WASHINGTON (Reuters) - Pancreatic cancer grows slowly, taking years and even decades to develop, a finding that offers the chance to catch it early and cure it, researchers reported on Wednesday.
They said their findings confirm that one of the most lethal cancers kills not because it spreads like wildfire, but because it does not cause symptoms until it is advanced.
“That provides a large window of opportunity to try to detect the presence of these cancers in the first 20 years of their existence, before they become lethal,” said Dr. Bert Vogelstein of Johns Hopkins University in Baltimore, who helped lead the study.
“If one can do that, one can in principle cure them by surgery,” Vogelstein added in a telephone interview.
Pancreatic cancer is one of the deadliest cancers, killing 95 percent or more of its victims within five years of diagnosis. The American Cancer Society says 42,000 Americans were diagnosed with pancreatic cancer in 2009 and more than 35,000 died of it.
Vogelstein’s team, working with British researchers at the Wellcome Trust Sanger Institute and the University of Cambridge, did a kind of genetic archeological dig into pancreatic tumors.
They collected tissue samples during autopsies immediately after patients died from pancreatic cancer, as well as from three patients whose tumors were surgically removed in an attempt to save their lives.
In two papers in the journal Nature, they described how they used mutations in the tumors as a “molecular clock” to time the evolution of the tumors.
DNA mutates at a rate that can be calculated and the researchers already knew which mutations were caused by pancreatic cancer. They compared the DNA mutations in the primary tumor -- the first tumor that grew in the pancreas -- to the secondary tumors in the liver and other organs.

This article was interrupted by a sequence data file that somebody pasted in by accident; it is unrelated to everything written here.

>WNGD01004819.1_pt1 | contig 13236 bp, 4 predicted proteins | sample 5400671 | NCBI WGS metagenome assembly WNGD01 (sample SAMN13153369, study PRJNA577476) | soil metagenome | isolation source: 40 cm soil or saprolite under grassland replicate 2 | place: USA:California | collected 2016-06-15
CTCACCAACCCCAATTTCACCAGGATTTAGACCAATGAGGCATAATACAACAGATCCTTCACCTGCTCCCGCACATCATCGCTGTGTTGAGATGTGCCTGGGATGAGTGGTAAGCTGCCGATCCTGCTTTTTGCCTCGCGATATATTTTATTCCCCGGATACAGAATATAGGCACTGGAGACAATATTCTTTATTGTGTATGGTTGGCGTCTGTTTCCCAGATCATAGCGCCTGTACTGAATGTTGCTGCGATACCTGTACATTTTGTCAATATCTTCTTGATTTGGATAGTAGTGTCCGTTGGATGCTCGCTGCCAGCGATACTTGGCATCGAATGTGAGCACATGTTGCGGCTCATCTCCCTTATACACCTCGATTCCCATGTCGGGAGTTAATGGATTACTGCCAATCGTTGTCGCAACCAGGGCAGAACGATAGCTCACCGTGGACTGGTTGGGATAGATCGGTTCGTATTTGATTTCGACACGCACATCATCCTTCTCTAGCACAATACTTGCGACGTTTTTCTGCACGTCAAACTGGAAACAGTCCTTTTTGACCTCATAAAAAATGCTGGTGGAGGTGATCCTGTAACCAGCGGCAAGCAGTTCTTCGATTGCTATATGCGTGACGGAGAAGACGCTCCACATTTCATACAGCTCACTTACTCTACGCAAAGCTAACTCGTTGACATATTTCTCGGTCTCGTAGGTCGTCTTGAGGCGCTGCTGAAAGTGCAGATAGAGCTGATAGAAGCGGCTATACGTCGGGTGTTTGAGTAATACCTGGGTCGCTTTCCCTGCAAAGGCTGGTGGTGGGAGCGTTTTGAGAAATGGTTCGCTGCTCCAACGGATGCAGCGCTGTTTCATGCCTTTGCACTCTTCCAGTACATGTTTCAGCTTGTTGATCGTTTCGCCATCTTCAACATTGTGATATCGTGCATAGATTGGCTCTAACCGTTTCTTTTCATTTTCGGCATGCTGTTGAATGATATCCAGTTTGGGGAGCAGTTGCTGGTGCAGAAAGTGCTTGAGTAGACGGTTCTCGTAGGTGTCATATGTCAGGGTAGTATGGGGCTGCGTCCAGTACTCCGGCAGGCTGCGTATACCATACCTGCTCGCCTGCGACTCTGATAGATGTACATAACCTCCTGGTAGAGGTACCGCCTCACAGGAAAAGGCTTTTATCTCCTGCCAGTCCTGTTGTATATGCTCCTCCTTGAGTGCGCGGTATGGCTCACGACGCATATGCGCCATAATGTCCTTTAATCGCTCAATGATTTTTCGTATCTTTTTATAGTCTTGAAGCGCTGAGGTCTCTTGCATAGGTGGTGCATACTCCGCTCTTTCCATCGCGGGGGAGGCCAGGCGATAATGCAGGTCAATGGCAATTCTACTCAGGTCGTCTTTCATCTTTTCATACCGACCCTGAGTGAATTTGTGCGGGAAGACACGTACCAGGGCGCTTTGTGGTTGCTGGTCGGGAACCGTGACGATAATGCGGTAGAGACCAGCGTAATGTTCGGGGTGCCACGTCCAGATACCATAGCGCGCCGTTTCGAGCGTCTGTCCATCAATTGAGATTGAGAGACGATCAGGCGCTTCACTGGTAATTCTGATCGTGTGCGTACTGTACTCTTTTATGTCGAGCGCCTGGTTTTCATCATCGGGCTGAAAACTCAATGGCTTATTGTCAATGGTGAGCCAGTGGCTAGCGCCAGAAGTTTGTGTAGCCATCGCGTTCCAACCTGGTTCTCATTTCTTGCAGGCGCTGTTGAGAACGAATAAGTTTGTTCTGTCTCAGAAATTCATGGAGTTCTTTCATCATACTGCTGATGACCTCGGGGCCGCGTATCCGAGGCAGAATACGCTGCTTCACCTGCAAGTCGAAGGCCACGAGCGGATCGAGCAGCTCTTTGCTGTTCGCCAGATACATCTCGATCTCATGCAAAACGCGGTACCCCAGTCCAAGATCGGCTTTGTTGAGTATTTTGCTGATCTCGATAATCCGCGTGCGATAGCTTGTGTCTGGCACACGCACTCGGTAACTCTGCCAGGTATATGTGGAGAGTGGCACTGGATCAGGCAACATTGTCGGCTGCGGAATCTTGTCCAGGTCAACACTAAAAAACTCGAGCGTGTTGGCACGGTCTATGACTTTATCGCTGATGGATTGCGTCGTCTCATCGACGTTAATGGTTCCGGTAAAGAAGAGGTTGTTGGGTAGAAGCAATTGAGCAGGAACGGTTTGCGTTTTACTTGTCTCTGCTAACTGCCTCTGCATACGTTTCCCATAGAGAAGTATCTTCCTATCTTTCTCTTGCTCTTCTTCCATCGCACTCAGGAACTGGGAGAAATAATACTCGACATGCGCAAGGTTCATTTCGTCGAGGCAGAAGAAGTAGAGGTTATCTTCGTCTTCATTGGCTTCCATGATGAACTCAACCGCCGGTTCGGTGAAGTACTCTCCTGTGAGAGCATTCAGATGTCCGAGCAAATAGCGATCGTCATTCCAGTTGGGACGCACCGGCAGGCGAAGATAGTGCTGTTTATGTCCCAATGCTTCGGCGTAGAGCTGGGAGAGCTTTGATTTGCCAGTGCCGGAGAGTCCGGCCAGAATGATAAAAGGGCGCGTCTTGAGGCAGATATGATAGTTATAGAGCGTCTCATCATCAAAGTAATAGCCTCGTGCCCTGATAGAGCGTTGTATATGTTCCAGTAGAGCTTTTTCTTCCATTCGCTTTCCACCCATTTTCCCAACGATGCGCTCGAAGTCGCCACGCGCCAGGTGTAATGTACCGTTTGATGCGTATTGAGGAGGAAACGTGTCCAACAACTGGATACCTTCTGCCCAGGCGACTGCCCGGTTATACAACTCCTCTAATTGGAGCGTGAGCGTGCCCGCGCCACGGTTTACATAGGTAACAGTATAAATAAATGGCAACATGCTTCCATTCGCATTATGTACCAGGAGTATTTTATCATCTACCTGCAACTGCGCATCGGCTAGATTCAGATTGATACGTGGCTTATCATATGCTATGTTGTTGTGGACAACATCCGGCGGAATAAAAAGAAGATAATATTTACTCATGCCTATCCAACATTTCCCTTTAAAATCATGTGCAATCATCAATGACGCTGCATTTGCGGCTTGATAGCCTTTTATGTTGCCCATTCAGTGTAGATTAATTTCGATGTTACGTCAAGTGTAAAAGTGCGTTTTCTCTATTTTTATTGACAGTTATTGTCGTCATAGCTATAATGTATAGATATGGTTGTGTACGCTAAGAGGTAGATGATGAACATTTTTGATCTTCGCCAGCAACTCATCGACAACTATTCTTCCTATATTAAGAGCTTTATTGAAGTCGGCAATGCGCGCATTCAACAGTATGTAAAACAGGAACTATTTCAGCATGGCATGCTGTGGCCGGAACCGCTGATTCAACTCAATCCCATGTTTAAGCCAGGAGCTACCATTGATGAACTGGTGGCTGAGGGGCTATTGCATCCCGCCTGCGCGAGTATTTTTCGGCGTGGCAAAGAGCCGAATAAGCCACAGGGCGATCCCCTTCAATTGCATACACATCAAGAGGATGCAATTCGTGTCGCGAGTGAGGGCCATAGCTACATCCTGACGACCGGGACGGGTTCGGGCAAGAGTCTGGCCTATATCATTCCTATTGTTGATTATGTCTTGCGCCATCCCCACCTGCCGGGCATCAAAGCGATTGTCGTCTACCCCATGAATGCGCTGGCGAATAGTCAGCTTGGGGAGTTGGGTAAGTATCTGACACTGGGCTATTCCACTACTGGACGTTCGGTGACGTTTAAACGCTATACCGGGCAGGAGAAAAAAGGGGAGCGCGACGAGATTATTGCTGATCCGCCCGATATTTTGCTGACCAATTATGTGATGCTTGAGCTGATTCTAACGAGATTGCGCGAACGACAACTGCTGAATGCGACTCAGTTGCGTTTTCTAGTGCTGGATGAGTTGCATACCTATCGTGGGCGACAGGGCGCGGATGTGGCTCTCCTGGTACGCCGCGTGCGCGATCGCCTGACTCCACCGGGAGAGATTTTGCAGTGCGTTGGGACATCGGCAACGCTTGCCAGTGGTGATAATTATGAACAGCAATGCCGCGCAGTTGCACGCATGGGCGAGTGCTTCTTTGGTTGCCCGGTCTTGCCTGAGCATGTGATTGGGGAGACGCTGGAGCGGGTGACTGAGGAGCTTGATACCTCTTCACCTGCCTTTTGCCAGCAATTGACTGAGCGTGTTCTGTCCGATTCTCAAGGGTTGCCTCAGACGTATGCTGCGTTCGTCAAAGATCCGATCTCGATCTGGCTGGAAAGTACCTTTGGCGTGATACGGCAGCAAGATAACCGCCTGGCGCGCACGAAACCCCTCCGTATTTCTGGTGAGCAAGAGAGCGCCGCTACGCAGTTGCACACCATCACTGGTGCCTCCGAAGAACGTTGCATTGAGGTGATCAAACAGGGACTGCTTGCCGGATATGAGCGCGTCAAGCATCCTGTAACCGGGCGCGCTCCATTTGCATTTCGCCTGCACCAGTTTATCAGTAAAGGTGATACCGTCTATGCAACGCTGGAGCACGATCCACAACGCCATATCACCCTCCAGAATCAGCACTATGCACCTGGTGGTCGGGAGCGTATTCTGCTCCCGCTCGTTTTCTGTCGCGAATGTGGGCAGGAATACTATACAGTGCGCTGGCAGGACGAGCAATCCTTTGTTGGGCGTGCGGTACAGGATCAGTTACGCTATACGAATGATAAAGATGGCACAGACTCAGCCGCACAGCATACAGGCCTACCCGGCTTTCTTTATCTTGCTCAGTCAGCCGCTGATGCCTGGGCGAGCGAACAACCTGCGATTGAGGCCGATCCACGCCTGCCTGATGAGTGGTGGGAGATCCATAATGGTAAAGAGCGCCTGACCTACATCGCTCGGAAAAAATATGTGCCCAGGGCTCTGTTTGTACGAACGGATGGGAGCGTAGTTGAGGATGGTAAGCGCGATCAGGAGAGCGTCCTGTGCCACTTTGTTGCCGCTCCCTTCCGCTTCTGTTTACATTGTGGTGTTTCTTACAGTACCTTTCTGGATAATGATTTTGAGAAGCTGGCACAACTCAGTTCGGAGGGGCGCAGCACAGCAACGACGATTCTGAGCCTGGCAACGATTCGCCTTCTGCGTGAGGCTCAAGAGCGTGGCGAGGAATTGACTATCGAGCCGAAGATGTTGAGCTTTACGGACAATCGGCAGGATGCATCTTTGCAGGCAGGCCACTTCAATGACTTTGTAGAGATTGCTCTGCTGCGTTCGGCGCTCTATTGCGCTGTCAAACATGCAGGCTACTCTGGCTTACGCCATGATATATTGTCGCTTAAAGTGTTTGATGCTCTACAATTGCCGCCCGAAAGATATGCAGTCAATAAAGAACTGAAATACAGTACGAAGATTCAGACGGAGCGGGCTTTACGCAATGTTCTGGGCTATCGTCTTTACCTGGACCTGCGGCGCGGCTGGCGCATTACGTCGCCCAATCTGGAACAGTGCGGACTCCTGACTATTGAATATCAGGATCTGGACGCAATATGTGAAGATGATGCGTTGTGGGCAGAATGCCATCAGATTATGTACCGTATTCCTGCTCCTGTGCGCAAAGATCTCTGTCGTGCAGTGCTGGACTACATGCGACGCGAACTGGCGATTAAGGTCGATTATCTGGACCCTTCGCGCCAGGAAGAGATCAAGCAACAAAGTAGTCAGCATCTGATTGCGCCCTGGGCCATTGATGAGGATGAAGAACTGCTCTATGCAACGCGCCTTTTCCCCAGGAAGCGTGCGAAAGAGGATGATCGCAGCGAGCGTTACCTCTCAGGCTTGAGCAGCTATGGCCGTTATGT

“We could kind of create a family tree with each successive generation having additional mutations to the genes that started the process,” Vogelstein said.
“From doing that it was obvious that it took a very long time, in fact decades, for the cancer to develop to its fully malignant state. That means ... these cancers, at least most of them, do not develop quickly but in fact more like other cancers, including colon cancer.”
They estimated it takes an average of 11.7 years before the first true cancer cell develops within a precancerous lesion. It takes another 6.8 years for a tumor to grow and the first cancer cell to break off to go somewhere else in the body, and then 2.7 years until the patient dies.
The hard part is going to be screening for pancreatic cancer. Colon cancer can be found and prevented with colonoscopies, which involve threading a camera through the colon and removing pre-cancerous lesions when they are spotted.
But the pancreas is not easy to get to and even if a tumor can be spotted before it gets too big, it requires complicated surgery to get it out, Vogelstein said.
“The bowel you can just go in and snip it out, which is great,” he said.
His team is working on ways to find mutated DNA from pancreatic tumors or pre-cancerous lesions in the blood. Other teams are looking for ways to find circulating tumor cells, while other groups may look at using MRI or CT scans to detect the tumors before they cause symptoms.
Editing by Eric Walsh